COLUMBIA— The agency that manages South Carolina’s pension portfolio has not engaged in criminal conduct or deceptive practices, but its dysfunctional relationship with the state treasurer must improve, according to an inspector general report obtained by The Associated Press ahead of its Friday release.
Go to postandcourier.com to read the report from the state inspector general’s office.
Inspector General Patrick Maley’s report comes three months after Treasurer Curtis Loftis sent him a 37-page complaint alleging multiple “red flags” of potential misconduct over several years at the Retirement System Investment Commission, which the first-term Republican treasurer frequently attacks as secretive and unethical.
While there’s no wrongdoing associated with anything he reviewed, Maley said, Loftis had valid complaints about the agency restricting information from him. Maley also made recommendations for improving processes on two issues.
He found no merit on other allegations, including that investment managers were paying for staff travel and perks.
Chief Operating Officer Darry Oliver said the report exonerates the commission, and he hopes staff can turn their focus to the agency’s mission. Key to improving the relationship is to “let go of the past and move forward,” he said.
“We don’t plan on spending another second of time on any of these old issues now that they’ve been debunked,” he said.
Loftis countered later Friday that the report confirms that he and his staff are entitled to confidential information.
“I make no apologies for asking tough questions and pushing for a transparent pension system that is accountable to its beneficiaries,” he said.
Maley, a retired FBI agent, wrote that he’s never seen such a toxic, distrustful relationship between two organizations, and the escalated tensions are harming the pension fund.
The public spats and name-calling need to stop, Maley said, calling for direct intervention by the Budget and Control Board.
“This dysfunctional relationship has materially impacted RSIC operations in real dollars, primarily in lost and delayed opportunities as described by a RSIC staff member viewing new initiatives as ‘not worth the battle,”’ wrote Maley, also a certified public accountant.
“The RSIC is a cautious, tepid, and defensive work environment where initiative and creativity are dulled and even the smallest issue with the (treasurer) takes an inordinate amount of time to deal with, often never quite resolving. A fog of suspicion, agendas and perceived political calculations have invaded RSIC decision-making, which is unhealthy, particularly in an entity entrusted to manage $25 billion in others’ money.”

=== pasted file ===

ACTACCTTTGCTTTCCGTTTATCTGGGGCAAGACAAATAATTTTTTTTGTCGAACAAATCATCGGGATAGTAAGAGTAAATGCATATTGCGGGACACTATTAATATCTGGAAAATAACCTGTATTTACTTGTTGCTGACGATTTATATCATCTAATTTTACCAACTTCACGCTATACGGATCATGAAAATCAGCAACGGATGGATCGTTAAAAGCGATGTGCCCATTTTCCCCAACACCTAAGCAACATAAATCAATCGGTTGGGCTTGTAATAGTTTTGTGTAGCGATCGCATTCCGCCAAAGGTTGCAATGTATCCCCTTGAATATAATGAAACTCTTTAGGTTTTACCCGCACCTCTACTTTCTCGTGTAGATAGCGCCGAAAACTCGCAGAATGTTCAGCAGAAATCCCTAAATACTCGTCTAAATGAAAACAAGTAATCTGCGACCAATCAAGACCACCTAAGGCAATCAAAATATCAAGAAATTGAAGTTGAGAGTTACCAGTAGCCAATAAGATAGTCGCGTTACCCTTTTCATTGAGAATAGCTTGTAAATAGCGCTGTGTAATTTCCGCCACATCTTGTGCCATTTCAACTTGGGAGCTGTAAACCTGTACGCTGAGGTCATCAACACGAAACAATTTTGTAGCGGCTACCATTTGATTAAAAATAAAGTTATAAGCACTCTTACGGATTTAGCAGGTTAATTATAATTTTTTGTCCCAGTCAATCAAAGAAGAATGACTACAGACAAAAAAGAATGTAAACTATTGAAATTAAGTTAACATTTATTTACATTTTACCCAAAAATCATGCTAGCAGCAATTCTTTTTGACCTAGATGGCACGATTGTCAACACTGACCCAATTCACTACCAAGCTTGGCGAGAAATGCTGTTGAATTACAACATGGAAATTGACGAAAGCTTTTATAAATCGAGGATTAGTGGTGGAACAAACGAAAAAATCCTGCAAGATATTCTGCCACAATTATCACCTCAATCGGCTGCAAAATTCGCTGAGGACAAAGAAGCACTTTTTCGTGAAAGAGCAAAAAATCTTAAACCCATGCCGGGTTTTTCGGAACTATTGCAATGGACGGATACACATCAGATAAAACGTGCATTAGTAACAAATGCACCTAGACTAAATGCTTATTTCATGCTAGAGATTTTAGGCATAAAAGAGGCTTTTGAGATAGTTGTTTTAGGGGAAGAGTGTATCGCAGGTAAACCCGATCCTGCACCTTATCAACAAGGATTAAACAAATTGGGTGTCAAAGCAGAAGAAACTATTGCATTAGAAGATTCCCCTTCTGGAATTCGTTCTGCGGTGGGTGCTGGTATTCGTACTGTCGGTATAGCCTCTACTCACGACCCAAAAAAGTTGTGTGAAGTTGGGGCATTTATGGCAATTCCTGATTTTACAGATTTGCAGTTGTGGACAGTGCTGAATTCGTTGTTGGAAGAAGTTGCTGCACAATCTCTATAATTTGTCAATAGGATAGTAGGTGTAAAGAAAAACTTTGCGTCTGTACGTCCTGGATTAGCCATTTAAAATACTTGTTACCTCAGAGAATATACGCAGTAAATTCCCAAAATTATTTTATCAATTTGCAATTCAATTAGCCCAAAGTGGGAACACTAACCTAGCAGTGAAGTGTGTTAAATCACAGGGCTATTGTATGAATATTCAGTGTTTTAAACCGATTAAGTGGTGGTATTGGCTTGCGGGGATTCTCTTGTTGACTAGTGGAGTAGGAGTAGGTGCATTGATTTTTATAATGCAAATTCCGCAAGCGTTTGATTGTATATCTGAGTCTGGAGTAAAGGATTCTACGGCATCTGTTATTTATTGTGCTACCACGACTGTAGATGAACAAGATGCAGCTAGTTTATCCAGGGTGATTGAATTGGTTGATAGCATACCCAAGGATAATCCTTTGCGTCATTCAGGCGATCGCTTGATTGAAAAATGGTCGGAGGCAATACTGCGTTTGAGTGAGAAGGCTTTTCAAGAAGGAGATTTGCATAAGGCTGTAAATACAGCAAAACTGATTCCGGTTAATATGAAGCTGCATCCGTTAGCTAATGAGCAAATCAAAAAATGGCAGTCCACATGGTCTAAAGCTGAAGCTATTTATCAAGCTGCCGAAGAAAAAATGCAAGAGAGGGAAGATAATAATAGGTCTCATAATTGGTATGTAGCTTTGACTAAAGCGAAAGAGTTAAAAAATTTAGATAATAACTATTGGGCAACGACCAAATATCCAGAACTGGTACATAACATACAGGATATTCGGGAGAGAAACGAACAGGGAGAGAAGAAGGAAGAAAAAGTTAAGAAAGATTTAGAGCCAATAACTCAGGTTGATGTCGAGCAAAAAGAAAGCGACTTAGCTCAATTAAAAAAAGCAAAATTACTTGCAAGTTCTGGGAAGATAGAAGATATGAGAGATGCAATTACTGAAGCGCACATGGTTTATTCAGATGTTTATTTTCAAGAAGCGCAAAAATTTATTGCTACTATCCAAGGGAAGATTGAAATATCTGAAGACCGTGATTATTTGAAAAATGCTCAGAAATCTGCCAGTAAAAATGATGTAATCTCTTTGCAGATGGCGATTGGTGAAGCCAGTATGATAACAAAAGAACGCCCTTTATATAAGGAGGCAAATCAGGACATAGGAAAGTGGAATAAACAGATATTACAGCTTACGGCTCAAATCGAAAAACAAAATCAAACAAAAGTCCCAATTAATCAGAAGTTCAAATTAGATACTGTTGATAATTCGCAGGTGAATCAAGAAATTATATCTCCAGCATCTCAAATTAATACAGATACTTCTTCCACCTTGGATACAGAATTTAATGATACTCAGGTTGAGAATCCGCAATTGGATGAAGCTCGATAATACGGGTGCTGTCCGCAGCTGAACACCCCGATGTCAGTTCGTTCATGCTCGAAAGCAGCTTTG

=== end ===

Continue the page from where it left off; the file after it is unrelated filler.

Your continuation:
As treasurer, Loftis, who is seeking a second term, is a voting member of the commission that approves investment decisions.
At the heart of the feud between him and his fellow commissioners, as well as RSIC staff, is a legitimate debate over investment strategies because the fund has trailed its peers for the past five years. Loftis has complained fees are too high and returns too low, Maley said.
Until a 2007 change in the state constitution, the fund could invest only in stocks and bonds. The commission then diversified quickly, intentionally emphasizing alternative investments that inherently require higher management fee expenses, but with projected benefits of higher returns in the long run and less risk of being hurt by major stock market fluctuations.
Loftis has a right and duty to question the strategy, but instead of open and candid dialogue, there’s fault-finding and contempt, Maley said.
Much of the dysfunction — which the report says may be beyond repair — stems from disputes over access to information. Loftis complains of a “cloak of secrecy,” in part because his staff cannot access confidential information. RSIC staff say no answer satisfies the treasurer. Still, the treasurer should be given nothing short of “full unfettered access in the most efficient and effective manner,” the report says.
“Issues tend to require repeated explanations and are received with a high level of skepticism leading to the next wave of questions, sometimes on the exact same topic previously provided,” the report reads.
For example, one issue seemed to be resolved in March 2012 after 18 days, 13 emails and a conference call. Two months later, it prompted an in-person meeting and 30 emails. Yet Loftis said in his complaint that he still considers it unresolved.
A senior RSIC employee told Maley that administrative staff spends up to 40 percent of their time dealing with Loftis’ information requests. Of all commissioners’ requests between February 2012 and May 2013, 97 percent of them came from the treasurer’s office, according to a tracking system the agency set up.
Maley notes the RSIC had offered staff access to documents, but Loftis deemed the terms unacceptable because limitations continued. Oliver, the COO, said the commission will offer Loftis another agreement next week that incorporates Maley’s suggestions.
“Our intention is to get this issue fully resolved,” Oliver said.
Maley does offer a “silver lining benefit” to the acrimony: It’s encouraged an examination of both infrastructure and alternative investments, and procedures have improved in the past two years. However, benefits are overshadowed by an increasingly toxic workplace atmosphere, he said.
Commission Chairman Reynolds Williams contends Loftis shouldn’t get the credit for a review that began before Loftis took office in 2011.
“It would be much further along without this distraction,” he said Friday.
Maley notes his review did not include Loftis’ conflict-of-interest allegations that Williams benefited from an investment in forestland, since that investigation — requested by Loftis last July — remains with the State Law Enforcement Division. Williams has said he did nothing wrong.
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